They started brightly as Legia tried to get the grips. Benson did cut off one threatening Legia counter from a poor Dundalk corner, but the ex-UCD student really made his mark at the other end of the pitch with a stunning strike that managed to briefly silence the Legia din.
It came from patient build-up play down the right to force a throw that led to right-full Sean Gannon swinging in a cross that Dave McMillan headed back towards the penalty spot, where Benson arrived at full speed to execute a technically perfect right-footed volley on the run. "Thankfully I got a good connection," he said modestly.
Legia were anxious and sloppy. Dundalk's system did leave them open to difficulty down the flanks if Legia got forward to overlap and their best moments started there.
Their only major goalscoring opportunity before the break came in the form of a speculative exocet from left-full Adam Hlousek, forcing Gary Rogers into an acrobatic save.
The expectation was that Legia would come out and step things up a gear. But that didn't really happen.
Granted, there were spells where Dundalk were completely pegged back and McMillan isolated.
They weren't being cut apart, though, with Legia incapable of playing through the exceptional Andy Boyle and Paddy Barrett. Hull-bound Nemanja Nikolic was subdued.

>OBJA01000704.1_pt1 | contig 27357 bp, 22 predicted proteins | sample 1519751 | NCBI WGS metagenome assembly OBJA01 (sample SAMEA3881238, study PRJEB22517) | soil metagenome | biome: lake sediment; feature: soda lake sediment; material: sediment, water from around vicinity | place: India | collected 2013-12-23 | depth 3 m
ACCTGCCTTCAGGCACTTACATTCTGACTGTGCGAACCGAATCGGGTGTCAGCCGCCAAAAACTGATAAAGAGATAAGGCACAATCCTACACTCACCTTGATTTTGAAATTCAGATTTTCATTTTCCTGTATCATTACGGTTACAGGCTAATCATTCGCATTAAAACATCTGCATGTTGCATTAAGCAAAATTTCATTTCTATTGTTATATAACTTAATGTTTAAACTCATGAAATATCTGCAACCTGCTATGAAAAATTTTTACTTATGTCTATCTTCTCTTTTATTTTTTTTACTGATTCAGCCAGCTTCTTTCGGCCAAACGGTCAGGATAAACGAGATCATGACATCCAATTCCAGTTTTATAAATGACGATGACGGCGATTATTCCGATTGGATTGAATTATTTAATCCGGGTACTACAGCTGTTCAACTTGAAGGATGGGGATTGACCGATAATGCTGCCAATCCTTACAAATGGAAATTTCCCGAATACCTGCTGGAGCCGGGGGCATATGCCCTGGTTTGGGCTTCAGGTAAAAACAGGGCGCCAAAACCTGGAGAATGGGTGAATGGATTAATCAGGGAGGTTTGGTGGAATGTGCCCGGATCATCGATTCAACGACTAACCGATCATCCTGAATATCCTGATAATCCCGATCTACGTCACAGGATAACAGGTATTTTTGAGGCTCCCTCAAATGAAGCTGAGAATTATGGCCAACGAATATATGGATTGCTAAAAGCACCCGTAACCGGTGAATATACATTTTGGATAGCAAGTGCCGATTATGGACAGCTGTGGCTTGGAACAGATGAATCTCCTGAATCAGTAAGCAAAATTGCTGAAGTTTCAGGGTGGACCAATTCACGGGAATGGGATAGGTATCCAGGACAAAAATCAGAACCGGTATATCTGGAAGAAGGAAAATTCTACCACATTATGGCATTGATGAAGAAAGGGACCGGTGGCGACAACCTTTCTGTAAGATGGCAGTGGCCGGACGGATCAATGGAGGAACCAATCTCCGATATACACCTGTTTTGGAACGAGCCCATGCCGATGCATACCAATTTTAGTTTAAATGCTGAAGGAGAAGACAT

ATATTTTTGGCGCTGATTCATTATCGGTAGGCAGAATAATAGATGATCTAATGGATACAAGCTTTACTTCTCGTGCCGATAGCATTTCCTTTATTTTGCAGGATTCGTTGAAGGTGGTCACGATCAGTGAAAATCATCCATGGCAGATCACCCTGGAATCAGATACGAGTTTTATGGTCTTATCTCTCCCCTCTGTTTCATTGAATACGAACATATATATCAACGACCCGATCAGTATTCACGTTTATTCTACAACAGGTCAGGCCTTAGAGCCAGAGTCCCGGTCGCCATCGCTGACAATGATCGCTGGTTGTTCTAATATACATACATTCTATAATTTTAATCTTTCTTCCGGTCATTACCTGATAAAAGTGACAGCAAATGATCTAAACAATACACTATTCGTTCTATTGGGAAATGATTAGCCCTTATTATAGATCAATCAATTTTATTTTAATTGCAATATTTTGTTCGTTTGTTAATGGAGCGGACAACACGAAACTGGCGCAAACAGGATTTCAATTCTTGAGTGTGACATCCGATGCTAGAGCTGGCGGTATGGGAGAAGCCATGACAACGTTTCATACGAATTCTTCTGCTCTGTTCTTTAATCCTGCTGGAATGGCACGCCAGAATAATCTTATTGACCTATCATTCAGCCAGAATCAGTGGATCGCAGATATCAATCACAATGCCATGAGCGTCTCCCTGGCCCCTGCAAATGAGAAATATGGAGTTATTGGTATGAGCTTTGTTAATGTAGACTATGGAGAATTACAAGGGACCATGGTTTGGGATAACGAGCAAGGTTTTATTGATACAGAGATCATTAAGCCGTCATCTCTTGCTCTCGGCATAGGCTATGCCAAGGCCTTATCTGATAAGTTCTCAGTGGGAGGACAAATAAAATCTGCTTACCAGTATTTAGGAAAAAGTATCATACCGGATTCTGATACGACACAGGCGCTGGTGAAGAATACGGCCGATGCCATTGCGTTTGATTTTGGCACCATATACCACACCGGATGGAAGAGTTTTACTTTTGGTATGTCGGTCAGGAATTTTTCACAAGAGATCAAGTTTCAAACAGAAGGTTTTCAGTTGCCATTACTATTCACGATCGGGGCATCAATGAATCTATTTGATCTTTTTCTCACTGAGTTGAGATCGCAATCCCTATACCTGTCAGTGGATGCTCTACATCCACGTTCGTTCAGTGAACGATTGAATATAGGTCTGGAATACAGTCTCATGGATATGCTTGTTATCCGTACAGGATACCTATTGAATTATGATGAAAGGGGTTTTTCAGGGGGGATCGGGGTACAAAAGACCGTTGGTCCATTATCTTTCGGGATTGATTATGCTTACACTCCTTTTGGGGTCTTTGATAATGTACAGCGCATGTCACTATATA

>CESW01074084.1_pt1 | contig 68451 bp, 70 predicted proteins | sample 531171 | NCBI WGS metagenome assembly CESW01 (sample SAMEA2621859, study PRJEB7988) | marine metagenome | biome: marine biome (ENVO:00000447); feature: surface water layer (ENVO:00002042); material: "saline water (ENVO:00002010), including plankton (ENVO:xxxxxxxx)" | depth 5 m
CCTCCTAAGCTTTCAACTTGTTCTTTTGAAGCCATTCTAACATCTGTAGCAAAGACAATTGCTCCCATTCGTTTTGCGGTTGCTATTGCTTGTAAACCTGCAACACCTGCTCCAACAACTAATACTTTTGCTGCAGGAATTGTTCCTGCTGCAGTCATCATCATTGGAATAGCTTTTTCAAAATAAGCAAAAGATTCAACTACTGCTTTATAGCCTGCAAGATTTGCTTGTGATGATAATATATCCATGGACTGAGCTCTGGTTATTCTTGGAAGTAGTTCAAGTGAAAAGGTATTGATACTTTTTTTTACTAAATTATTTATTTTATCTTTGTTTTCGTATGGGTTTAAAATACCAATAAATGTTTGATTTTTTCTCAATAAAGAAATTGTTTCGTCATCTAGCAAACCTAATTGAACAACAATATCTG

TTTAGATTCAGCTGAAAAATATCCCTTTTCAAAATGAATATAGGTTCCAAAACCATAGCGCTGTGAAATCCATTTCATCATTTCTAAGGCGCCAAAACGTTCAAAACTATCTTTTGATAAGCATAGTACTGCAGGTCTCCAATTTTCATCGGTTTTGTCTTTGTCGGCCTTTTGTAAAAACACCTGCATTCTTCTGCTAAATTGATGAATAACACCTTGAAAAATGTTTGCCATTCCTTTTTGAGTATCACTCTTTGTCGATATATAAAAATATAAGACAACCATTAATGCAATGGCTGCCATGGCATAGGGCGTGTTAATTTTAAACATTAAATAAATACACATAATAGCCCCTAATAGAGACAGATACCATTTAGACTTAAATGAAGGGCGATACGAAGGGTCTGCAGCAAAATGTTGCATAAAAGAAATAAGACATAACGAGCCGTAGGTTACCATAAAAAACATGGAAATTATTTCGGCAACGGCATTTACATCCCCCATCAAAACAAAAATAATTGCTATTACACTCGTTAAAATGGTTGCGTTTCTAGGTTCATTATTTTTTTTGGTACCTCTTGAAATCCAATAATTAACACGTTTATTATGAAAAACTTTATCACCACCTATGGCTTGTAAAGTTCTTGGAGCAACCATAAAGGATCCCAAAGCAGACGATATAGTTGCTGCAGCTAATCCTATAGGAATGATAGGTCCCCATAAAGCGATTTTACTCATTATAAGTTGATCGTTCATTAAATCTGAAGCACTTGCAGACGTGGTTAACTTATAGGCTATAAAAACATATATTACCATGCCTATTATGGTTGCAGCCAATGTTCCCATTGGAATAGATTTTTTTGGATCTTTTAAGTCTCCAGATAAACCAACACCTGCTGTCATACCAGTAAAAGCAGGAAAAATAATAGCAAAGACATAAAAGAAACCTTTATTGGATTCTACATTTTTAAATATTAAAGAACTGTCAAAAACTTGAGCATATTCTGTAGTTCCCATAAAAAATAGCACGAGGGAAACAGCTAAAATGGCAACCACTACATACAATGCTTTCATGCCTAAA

When Dundalk did get into Legia's final third around the hour mark, Benson nearly doubled his tally with an overhead kick that sailed over.
As the midway point of the half approached, Kenny would have liked the option of the injured Ciaran Kilduff to spring from the bench as fatigue set in.
They were given hope by an unexpected source. Legia's persistent fouling was punished when Hlousek received a second yellow for needlessly dragging down the lively Finn.
To their credit, Legia rose to the challenge. Nikolic was called ashore, with Michal Kucharczyk - one of their nine internationals - driving on.
Dundalk had the numerical advantage, but they were running out of steam. A half-chance for Patrick McEleney was the best they could do.
"They have more European experience than us and I think it told," said Benson, echoing the sentiments of his manager.
Late subs Darren Meenan and Michael O'Connor were unable to improve things. The latter, a teenage striker, was given his European debut.
Legia have the budget to bring on senior internationals, though, and the gulf in resources is what can decide fine margins.
"We weren't creative enough," said Kenny, who again brought up the frustration of the harsh penalty awarded to the Poles in the first match.
"They shut the game down with ten men and then hit us on the counter with their pace."
The signal for the four added minutes was followed by the clincher, a clearance that exposed Dundalk adventure, with Kucharczyk superbly seizing the space to arrow into the area and beat Rogers with a top-class finish.
To get this close was an extraordinary achievement and Dundalk were distraught at the death. Moral victories will provide no comfort in the immediate aftermath.
The challenge now is to find the momentum that can deliver real ones in the next phase of their adventure.